Then, in 2017, former President Trump tightened those sanctions in hopes of triggering regime change in the country. Today, the current White House administration still maintains most of those restrictions, but they have failed to produce the intended result—Maduro remains firmly entrenched as the country’s leader.

Due to recent geopolitical developments elsewhere in the world (i.e. the Ukraine war), the U.S. government now appears to view Maduro/Venezuela as the lesser of three evils, and has reportedly made overtures to Venezuela about lifting the sanctions in exchange for political concessions from the Venezuelan government. 

The American oil giant Chevron (CVX) still maintains a small presence in Venezuela, and the Biden administration has apparently offered to allow the company to ramp up its operations—if Maduro agrees to negotiate in good faith with his political opponents to help ensure free and fair elections in 2024.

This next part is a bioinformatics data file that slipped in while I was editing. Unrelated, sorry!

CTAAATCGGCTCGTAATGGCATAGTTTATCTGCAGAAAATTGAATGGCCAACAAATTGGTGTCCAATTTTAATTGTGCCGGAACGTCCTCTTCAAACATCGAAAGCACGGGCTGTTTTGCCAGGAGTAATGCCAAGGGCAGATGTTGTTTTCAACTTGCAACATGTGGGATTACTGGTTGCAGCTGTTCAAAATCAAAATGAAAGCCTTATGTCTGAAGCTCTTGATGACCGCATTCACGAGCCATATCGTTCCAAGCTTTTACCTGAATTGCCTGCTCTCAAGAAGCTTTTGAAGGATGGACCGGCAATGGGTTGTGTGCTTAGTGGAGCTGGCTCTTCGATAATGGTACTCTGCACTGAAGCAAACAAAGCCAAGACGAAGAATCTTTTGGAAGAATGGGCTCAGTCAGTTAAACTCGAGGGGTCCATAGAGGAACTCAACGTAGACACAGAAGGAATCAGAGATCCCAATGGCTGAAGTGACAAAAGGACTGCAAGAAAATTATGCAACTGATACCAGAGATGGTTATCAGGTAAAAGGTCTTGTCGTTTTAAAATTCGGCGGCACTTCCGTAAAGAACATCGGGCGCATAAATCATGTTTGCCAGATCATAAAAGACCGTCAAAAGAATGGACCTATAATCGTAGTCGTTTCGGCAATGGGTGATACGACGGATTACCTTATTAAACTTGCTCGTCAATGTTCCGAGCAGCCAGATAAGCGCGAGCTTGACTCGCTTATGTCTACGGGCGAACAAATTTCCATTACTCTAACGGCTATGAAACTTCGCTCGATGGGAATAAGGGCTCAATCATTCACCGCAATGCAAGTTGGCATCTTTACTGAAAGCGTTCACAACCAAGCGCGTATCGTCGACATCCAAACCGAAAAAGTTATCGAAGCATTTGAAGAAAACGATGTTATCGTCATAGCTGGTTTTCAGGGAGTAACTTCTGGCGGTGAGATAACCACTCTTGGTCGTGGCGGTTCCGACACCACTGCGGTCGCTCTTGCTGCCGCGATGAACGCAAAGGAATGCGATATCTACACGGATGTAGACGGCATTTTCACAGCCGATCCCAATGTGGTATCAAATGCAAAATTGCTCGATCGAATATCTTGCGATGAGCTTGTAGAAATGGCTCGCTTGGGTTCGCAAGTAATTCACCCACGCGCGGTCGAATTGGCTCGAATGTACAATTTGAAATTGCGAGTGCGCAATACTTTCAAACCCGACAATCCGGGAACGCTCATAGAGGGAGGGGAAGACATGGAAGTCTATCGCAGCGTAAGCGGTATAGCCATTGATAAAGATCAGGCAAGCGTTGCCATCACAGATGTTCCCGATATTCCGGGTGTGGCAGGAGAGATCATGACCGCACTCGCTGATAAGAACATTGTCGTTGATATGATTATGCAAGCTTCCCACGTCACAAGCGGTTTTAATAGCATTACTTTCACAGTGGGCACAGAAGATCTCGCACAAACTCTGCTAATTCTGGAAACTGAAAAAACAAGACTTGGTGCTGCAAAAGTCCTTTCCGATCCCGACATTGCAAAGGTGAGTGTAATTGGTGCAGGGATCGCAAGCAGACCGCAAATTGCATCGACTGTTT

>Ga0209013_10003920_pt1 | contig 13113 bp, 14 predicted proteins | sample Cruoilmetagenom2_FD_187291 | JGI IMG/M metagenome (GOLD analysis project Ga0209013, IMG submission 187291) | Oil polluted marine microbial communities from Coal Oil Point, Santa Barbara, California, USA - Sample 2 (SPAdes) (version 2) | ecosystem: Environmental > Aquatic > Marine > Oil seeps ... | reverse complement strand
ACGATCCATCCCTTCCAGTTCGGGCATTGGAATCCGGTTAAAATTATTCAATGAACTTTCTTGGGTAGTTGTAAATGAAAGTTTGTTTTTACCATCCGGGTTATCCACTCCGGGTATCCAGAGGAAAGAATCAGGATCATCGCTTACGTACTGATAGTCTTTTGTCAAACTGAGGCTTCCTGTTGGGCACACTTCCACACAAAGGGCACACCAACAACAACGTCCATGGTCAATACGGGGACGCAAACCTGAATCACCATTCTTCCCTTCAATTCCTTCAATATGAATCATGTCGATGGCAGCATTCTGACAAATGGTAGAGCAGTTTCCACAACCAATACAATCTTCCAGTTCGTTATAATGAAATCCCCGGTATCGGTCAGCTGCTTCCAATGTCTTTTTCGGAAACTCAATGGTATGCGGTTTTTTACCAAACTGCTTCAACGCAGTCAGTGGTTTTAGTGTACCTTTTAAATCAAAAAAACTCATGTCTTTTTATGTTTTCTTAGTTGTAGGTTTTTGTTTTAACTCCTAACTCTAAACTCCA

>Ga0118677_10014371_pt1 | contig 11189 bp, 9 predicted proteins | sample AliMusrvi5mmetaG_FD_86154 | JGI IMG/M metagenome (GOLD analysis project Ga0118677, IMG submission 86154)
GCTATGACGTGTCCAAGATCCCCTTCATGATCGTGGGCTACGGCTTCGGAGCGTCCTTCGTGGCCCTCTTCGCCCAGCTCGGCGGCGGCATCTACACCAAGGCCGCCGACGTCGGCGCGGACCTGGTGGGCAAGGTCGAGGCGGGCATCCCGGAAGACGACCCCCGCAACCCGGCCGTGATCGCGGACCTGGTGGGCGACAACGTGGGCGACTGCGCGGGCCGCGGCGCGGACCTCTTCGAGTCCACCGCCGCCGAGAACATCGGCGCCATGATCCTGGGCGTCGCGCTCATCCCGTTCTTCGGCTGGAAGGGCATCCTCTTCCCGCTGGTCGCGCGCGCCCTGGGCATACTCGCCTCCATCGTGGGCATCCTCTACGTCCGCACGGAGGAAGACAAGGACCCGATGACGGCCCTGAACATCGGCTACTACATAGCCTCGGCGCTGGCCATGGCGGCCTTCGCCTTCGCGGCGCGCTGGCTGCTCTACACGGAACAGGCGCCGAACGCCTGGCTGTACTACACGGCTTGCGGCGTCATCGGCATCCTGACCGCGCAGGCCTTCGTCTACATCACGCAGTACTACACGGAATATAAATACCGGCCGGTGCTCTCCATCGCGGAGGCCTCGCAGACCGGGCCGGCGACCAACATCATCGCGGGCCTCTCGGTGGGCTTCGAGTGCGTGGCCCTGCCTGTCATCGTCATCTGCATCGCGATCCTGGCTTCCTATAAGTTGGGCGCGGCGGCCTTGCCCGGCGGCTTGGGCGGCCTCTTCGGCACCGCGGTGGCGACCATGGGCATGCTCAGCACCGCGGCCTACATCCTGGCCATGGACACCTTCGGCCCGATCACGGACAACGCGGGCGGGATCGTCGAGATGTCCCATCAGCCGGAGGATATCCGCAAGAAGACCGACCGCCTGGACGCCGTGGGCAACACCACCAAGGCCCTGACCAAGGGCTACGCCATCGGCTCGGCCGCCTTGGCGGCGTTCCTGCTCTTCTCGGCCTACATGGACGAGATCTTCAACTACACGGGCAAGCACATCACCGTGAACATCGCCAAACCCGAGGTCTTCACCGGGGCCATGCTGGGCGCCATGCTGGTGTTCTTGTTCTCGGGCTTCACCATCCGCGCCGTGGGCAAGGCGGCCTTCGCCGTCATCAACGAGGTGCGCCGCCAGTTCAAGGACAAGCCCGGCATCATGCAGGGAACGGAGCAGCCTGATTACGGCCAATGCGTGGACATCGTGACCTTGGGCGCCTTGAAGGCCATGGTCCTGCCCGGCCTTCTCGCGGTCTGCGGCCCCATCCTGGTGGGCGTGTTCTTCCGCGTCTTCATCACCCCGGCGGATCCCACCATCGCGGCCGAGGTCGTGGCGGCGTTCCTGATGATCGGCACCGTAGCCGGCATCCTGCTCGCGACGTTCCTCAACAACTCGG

The state department has asserted that the revitalization of Venezuela’s oil industry could help stabilize Venezuela’s economy, which in turn could help alleviate the ongoing humanitarian crisis that has engulfed the country. 

Last November, the U.S. granted Chevron a limited license to export Venezuelan oil to the U.S., but with the caveat that any profits produced from that activity would be used to pay back U.S.-based creditors of Venezuela. 

If the U.S. were to lift 100% of the oil-related sanctions against Venezuela, that development could actually weigh on prices, because it would theoretically boost the available supply of oil on the global market. It would also provide an important buffer if another supply shock were to develop elsewhere in the world. 

The chart below illustrates how Venezuela could potentially transform back into a key player in the global energy market if sanctions were no longer an obstacle. 

Venezuela oil recovery mode

To learn more about trading the global crude oil market, check out this episode of Splash Into Futures on the tastylive financial network. To follow everything moving the markets in 2023, tune into tastylive—weekdays from 7 a.m. to 4 p.m. CDT.

Andrew Prochnow has more than 15 years of experience trading the global financial markets, including 10 years as a professional options trader. Andrew is a frequent contributor Luckbox Magazine.